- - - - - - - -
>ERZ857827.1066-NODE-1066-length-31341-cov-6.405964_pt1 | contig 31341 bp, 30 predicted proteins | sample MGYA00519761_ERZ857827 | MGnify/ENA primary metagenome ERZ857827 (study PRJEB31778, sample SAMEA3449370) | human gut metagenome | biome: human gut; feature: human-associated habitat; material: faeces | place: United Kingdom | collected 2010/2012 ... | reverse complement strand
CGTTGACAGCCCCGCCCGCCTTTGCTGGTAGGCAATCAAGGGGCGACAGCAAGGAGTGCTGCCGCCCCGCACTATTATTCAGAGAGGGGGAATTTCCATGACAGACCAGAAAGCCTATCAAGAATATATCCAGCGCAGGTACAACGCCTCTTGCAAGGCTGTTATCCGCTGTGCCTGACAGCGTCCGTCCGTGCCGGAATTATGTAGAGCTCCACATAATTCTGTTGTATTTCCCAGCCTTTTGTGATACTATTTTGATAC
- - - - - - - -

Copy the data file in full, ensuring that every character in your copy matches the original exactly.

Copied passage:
>ERZ857827.1066-NODE-1066-length-31341-cov-6.405964_pt1 | contig 31341 bp, 30 predicted proteins | sample MGYA00519761_ERZ857827 | MGnify/ENA primary metagenome ERZ857827 (study PRJEB31778, sample SAMEA3449370) | human gut metagenome | biome: human gut; feature: human-associated habitat; material: faeces | place: United Kingdom | collected 2010/2012 ... | reverse complement strand
CGTTGACAGCCCCGCCCGCCTTTGCTGGTAGGCAATCAAGGGGCGACAGCAAGGAGTGCTGCCGCCCCGCACTATTATTCAGAGAGGGGGAATTTCCATGACAGACCAGAAAGCCTATCAAGAATATATCCAGCGCAGGTACAACGCCTCTTGCAAGGCTGTTATCCGCTGTGCCTGACAGCGTCCGTCCGTGCCGGAATTATGTAGAGCTCCACATAATTCTGTTGTATTTCCCAGCCTTTTGTGATACTATTTTGATAC